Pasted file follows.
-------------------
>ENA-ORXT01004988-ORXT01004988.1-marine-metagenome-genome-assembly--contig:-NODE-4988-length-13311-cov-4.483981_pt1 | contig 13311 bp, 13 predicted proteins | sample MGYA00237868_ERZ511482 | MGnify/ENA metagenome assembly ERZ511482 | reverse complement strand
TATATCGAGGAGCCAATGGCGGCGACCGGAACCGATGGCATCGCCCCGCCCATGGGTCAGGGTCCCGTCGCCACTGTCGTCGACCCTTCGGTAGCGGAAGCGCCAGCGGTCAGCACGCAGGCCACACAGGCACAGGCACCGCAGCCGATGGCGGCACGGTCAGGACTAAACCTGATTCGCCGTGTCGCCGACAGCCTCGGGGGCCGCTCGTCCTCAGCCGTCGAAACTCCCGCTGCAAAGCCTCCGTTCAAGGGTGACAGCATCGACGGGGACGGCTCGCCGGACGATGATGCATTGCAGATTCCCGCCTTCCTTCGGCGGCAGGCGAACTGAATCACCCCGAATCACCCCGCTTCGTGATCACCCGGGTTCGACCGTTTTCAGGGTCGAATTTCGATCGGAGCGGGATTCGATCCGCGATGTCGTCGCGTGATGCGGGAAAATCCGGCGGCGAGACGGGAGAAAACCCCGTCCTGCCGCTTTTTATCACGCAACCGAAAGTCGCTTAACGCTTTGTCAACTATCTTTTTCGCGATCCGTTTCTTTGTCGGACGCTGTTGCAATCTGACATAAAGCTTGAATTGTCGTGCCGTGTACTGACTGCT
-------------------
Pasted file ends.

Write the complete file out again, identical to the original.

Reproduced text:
>ENA-ORXT01004988-ORXT01004988.1-marine-metagenome-genome-assembly--contig:-NODE-4988-length-13311-cov-4.483981_pt1 | contig 13311 bp, 13 predicted proteins | sample MGYA00237868_ERZ511482 | MGnify/ENA metagenome assembly ERZ511482 | reverse complement strand
TATATCGAGGAGCCAATGGCGGCGACCGGAACCGATGGCATCGCCCCGCCCATGGGTCAGGGTCCCGTCGCCACTGTCGTCGACCCTTCGGTAGCGGAAGCGCCAGCGGTCAGCACGCAGGCCACACAGGCACAGGCACCGCAGCCGATGGCGGCACGGTCAGGACTAAACCTGATTCGCCGTGTCGCCGACAGCCTCGGGGGCCGCTCGTCCTCAGCCGTCGAAACTCCCGCTGCAAAGCCTCCGTTCAAGGGTGACAGCATCGACGGGGACGGCTCGCCGGACGATGATGCATTGCAGATTCCCGCCTTCCTTCGGCGGCAGGCGAACTGAATCACCCCGAATCACCCCGCTTCGTGATCACCCGGGTTCGACCGTTTTCAGGGTCGAATTTCGATCGGAGCGGGATTCGATCCGCGATGTCGTCGCGTGATGCGGGAAAATCCGGCGGCGAGACGGGAGAAAACCCCGTCCTGCCGCTTTTTATCACGCAACCGAAAGTCGCTTAACGCTTTGTCAACTATCTTTTTCGCGATCCGTTTCTTTGTCGGACGCTGTTGCAATCTGACATAAAGCTTGAATTGTCGTGCCGTGTACTGACTGCT